Relative autonomy is a theory of
state power based on Marxist ideas. Relative autonomy perspective assumes that the state
can and does play a limited independent role in the maintenance and stabilization of
capitalist society. Relative autonomy differs from pluralism
in viewing state power as strongly constrained by the ideological and structural
characteristics of capitalism and capitalist society.
On the Concept of
Relative Autonomy in Educational Theory
Christer Fritzell, British Journal of Sociology of Education, Vol. 8, No. 1 (1987), pp.
Abstract: In an effort to
contribute to the further development of educational relative autonomy theory, this
article raises a few basic issues with regard to the relationships between the internal
structuring of schooling and educational functions of social reproduction and change.
Commodity Form and Legal
Form: An Essay on the "Relative Autonomy" of the Law
Isaac D. Balbus, Law & Society Review, Vol. 11, No. 3 (Winter, 1977)
Abstract: After a good deal of thought I have decided not to respond directly to Professor
Trubek's exhaustive review of The Dialectics of Legal
Repression, but will rather leave it to readers of my book to determine for themselves the
adequacy of his description, analysis, and evaluation of the material contained therein.
However, insofar as Professor
Trubek also refers briefly in his essay to my "more recent," and until now
unpublished, work, it seems appropriate to present a sample of this work, especially since
Trubek himself argues that it entails a "major refinement" which "allows
Balbus to explain what remains unexplained in The Dialectics." Indeed, in certain
respects the following essay constitutes an autocritique of the theoretical analysis in my
book, and a comparison of the two will thus permit the reader to assess indirectly the
extent of my agreement with Trubek's critique.
Reconstructed. Revised. - Reynolds, Jim
Abstract: The British school system has relative autonomy, and therefore, could be
potentially transformative--used to change existing economic and social relations. The
correspondence thesis, which states that the schools perpetuate existing capitalist
economic and social relations and serve as agents of reproduction, was the dominant
paradigm of the last decade within the British sociology of education. This thesis has
been bitterly contested, and, in recent years, substantially modified. Four developments
within British social science over the last decade suggest a form of relative autonomy
that grants considerable freedom to the educational system within British society to act
either in a reproductive or transformative fashion. The relative autonomy theory may be a
helpful method by which Marxists may cope with the empirical reality of the British
educational system/economy relationship.
The Relative Autonomy of Schools and Educational Interventions for Substance Abuse
Prevention, Sex Education, and Gender Stereotype. -
Shamai, Shmuel; Coambs, Robert B., Adolescence, v27 n108 Win 1992
Abstract: Evaluates drug abuse prevention programs, sex education programs, and programs
to change gender stereotypes in schools using theoretical framework of critical sociology
of education. Notes that all types of programs had limited effectiveness.
Marxism and economic determination: clarification and defence of an
"old-fashioned" principle - Paul Wetherly, Leeds Metropolitan
University, Review of Radical Political Economics, Vol. 33, No. 3, 273-279 (2001)
This paper clarifies and defends economic determination as a defining principle of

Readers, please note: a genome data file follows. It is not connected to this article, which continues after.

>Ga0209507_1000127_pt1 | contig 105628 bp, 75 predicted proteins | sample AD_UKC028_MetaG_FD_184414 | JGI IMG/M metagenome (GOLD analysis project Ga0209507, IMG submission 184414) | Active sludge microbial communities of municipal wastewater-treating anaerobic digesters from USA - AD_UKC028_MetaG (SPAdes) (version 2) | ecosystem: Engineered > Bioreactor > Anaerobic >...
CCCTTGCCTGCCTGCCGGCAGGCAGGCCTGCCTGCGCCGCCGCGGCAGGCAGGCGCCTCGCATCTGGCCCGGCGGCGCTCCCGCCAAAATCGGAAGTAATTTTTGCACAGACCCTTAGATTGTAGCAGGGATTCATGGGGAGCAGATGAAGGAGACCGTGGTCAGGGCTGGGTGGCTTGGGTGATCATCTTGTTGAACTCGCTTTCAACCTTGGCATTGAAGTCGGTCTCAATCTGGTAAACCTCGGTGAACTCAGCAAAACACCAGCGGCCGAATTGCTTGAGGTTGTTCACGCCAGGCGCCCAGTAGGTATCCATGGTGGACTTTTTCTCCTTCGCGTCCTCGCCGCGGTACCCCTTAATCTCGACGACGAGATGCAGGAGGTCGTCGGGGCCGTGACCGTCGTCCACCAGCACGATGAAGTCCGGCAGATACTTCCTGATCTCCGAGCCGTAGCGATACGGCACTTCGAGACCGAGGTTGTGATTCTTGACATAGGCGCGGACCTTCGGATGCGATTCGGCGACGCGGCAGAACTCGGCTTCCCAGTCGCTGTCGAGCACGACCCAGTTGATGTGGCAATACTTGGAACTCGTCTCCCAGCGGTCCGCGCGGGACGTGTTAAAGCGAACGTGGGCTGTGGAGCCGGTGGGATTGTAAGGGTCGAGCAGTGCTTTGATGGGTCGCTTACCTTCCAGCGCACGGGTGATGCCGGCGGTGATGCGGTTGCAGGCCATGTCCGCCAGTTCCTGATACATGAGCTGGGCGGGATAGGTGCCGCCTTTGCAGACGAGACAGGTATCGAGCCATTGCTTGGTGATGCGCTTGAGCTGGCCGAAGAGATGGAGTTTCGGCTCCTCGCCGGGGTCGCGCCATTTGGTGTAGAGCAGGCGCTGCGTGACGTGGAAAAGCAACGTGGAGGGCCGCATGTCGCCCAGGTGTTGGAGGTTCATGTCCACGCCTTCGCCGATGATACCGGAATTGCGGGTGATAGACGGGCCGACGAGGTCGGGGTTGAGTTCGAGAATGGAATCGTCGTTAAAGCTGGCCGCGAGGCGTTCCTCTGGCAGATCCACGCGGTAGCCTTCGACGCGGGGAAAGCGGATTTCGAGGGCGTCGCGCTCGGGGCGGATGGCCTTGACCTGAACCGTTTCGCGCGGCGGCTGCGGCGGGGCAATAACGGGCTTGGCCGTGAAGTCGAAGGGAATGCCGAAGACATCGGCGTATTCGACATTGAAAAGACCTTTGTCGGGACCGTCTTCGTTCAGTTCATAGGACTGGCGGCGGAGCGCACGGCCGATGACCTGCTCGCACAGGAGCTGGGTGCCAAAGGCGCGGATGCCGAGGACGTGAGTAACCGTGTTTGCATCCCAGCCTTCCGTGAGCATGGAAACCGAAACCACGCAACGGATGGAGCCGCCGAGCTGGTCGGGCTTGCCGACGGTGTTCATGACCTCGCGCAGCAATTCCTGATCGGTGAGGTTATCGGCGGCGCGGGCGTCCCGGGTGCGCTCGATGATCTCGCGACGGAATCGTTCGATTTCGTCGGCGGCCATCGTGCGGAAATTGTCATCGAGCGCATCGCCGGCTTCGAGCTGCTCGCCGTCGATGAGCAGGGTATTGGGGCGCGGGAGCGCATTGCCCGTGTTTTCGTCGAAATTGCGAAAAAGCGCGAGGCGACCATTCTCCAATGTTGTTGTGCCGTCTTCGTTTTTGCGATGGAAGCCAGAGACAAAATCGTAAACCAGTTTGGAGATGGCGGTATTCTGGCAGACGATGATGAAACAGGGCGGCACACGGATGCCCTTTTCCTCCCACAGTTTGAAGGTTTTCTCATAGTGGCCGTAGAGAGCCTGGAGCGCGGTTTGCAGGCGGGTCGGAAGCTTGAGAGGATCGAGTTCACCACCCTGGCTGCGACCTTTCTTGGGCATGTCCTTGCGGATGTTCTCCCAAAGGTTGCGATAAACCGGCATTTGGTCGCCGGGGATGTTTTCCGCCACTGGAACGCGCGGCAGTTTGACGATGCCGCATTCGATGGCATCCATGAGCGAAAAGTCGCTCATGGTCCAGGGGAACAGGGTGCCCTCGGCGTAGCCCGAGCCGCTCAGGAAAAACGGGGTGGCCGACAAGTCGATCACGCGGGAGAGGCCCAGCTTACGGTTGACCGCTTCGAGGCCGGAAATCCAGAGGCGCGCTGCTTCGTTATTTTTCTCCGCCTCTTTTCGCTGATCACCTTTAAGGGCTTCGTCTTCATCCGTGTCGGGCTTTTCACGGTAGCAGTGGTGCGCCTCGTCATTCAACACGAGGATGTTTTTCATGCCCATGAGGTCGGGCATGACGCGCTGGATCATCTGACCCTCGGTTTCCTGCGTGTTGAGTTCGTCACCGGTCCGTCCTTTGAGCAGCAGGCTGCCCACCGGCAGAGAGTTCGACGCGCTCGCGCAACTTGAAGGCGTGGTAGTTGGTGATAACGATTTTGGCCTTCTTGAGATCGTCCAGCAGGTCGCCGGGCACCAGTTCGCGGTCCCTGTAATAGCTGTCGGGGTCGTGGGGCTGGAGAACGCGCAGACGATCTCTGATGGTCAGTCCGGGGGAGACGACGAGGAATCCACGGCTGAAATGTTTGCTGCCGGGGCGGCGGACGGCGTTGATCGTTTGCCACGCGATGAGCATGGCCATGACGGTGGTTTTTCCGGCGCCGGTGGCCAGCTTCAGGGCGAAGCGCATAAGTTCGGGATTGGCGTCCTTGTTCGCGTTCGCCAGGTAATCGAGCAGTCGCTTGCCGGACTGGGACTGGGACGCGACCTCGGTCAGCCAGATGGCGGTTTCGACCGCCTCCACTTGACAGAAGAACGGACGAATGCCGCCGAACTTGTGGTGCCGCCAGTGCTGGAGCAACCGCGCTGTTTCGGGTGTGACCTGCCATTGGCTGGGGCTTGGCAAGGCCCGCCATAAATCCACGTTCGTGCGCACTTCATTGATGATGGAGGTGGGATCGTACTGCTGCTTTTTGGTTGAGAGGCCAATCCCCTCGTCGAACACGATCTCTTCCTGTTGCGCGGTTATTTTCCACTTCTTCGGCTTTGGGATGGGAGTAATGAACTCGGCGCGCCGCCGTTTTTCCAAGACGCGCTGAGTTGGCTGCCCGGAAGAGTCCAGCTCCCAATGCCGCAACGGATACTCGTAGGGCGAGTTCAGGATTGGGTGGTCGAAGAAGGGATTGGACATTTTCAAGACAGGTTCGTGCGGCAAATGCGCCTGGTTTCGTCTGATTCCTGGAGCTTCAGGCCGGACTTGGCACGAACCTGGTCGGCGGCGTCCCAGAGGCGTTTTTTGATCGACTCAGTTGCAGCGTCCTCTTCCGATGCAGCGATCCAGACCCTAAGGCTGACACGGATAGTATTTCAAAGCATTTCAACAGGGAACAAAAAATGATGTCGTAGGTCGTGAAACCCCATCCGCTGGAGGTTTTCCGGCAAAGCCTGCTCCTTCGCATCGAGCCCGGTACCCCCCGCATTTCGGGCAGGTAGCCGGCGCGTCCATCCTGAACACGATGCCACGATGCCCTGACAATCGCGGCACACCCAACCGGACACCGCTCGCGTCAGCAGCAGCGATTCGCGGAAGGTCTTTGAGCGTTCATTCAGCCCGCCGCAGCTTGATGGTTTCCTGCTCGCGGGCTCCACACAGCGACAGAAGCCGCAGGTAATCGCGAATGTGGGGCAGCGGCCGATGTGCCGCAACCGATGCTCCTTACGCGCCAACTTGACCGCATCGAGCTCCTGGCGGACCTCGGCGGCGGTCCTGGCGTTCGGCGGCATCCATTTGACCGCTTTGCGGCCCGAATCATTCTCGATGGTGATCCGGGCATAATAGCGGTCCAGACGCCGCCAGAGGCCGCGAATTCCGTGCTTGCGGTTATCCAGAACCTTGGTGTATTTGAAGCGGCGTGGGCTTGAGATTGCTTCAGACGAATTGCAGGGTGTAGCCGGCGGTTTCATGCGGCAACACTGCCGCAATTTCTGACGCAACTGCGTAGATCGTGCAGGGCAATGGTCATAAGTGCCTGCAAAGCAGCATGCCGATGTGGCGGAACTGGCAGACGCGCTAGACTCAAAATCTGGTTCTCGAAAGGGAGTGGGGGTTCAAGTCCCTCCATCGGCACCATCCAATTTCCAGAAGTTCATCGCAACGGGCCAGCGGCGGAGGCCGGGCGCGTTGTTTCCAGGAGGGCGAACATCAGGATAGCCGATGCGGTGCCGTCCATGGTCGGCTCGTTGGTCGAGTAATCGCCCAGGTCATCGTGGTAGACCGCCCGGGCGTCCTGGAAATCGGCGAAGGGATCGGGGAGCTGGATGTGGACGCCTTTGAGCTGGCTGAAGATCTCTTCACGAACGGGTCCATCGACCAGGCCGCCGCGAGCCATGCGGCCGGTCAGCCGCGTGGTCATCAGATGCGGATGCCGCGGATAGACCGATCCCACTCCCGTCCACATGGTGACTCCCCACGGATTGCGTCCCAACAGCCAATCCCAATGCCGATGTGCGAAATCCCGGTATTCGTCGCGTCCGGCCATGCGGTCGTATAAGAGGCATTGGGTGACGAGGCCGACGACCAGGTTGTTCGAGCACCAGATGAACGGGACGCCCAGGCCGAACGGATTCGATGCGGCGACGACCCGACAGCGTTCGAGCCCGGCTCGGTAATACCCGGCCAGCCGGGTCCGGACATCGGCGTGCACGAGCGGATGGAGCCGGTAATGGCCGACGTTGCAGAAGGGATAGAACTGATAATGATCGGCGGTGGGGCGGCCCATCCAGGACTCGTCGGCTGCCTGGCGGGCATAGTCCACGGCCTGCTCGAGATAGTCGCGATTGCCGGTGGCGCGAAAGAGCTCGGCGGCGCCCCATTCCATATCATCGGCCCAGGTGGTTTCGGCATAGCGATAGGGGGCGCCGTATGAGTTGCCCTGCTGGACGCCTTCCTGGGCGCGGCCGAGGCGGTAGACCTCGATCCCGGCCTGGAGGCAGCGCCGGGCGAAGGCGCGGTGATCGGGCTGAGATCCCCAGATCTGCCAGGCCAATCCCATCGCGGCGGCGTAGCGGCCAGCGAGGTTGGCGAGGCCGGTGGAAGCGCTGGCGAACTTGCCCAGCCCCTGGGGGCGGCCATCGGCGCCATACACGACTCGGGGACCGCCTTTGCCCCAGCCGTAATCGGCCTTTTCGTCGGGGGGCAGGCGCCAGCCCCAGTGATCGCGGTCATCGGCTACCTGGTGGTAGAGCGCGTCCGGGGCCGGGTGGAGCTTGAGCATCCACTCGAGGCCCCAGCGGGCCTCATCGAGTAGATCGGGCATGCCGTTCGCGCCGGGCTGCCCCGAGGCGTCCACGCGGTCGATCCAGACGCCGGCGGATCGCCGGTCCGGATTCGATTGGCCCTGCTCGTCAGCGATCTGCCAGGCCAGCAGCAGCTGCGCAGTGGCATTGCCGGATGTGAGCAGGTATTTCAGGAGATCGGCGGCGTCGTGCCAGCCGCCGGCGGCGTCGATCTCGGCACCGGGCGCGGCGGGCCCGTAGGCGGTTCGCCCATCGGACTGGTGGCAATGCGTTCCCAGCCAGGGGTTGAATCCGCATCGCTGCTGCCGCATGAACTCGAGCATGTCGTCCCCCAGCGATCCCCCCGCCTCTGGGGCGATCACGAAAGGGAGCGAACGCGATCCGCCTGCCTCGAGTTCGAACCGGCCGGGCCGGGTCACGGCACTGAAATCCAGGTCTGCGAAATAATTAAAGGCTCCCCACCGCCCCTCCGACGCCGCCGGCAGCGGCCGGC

explanation of Marxist political economy and state theory. Economic determination is a
principle of causation or explanation which involves the claim that "politics"
is "explained" by "economics" in a relevant sense of those three
terms. A defense is mounted on theoretical grounds by showing that Jessop's critique of
"reductionism" and related argument for "contingency" does not
succeed. Economic determination is defined as a strong tendency but consistent with a
notion of the relative autonomy of the state.
ldeology, determinism and relative autonomy - by Michael
Rosenthal - Extract From Jump Cut, no. 17, April 1978, copyright Jump Cut: A Review
of Contemporary Media, 1978, 2005
One of the key problems confronting Marxist film theory, as well as Marxist aesthetics in
general, is the status of ideology as a determined product of social, and specifically
economic, relations. It is a fundamental and unavoidable premise of any Marxist enquiry
that ideology, the "consciousness" of people in society and the material
cultural products in which this consciousness is embedded is, in fact, determined.
Drawing from Engel's letters, Louis Pierre Althusser
argues that the various superstructures, like law, politics and ideology, are
characterized by a "relative autonomy" from the base.
In consequence, our understanding of economic determination (which is a condition for an
understanding of autonomy) remains in essence the same as in "vulgar determinism," while relative autonomy becomes a sort of
ongoing exception. That is, we continue to see the economic base as mission control, which
beams out commands to passive agents in the superstructure.
With our magic protective shield of relative autonomy, we are safe from these commands
until they catch up with us in the dreaded last instance. And, as Althusser somewhat
cryptically assures us, "the lonely hour of the last instance never arrives."
Thus, although we can describe films like GODFATHER II or CHINATOWN as "critiques of
capitalism" because of their relative autonomy, they remain determined by capitalist
economic relations, in the "last instance." The character of that determination,
piled onto the last instance, remains a mystery. We often present it as some kind of
antithesis of relative autonomy, as if it were a version of the antithesis of
"freedom" and "necessity."
RELATIVE AUTONOMY OF THE
Tobias M. C. Asser.